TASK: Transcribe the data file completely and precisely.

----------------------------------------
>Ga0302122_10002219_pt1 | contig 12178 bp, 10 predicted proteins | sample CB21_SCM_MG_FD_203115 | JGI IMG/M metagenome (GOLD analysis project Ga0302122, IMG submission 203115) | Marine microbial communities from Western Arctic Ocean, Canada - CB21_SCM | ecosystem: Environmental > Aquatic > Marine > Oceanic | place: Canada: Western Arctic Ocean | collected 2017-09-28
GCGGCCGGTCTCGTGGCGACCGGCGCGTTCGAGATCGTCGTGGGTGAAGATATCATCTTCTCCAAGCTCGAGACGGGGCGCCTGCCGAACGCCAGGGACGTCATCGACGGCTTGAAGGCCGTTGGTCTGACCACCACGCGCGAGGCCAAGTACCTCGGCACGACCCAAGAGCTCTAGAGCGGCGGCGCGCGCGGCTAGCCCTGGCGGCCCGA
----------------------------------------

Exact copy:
>Ga0302122_10002219_pt1 | contig 12178 bp, 10 predicted proteins | sample CB21_SCM_MG_FD_203115 | JGI IMG/M metagenome (GOLD analysis project Ga0302122, IMG submission 203115) | Marine microbial communities from Western Arctic Ocean, Canada - CB21_SCM | ecosystem: Environmental > Aquatic > Marine > Oceanic | place: Canada: Western Arctic Ocean | collected 2017-09-28
GCGGCCGGTCTCGTGGCGACCGGCGCGTTCGAGATCGTCGTGGGTGAAGATATCATCTTCTCCAAGCTCGAGACGGGGCGCCTGCCGAACGCCAGGGACGTCATCGACGGCTTGAAGGCCGTTGGTCTGACCACCACGCGCGAGGCCAAGTACCTCGGCACGACCCAAGAGCTCTAGAGCGGCGGCGCGCGCGGCTAGCCCTGGCGGCCCGA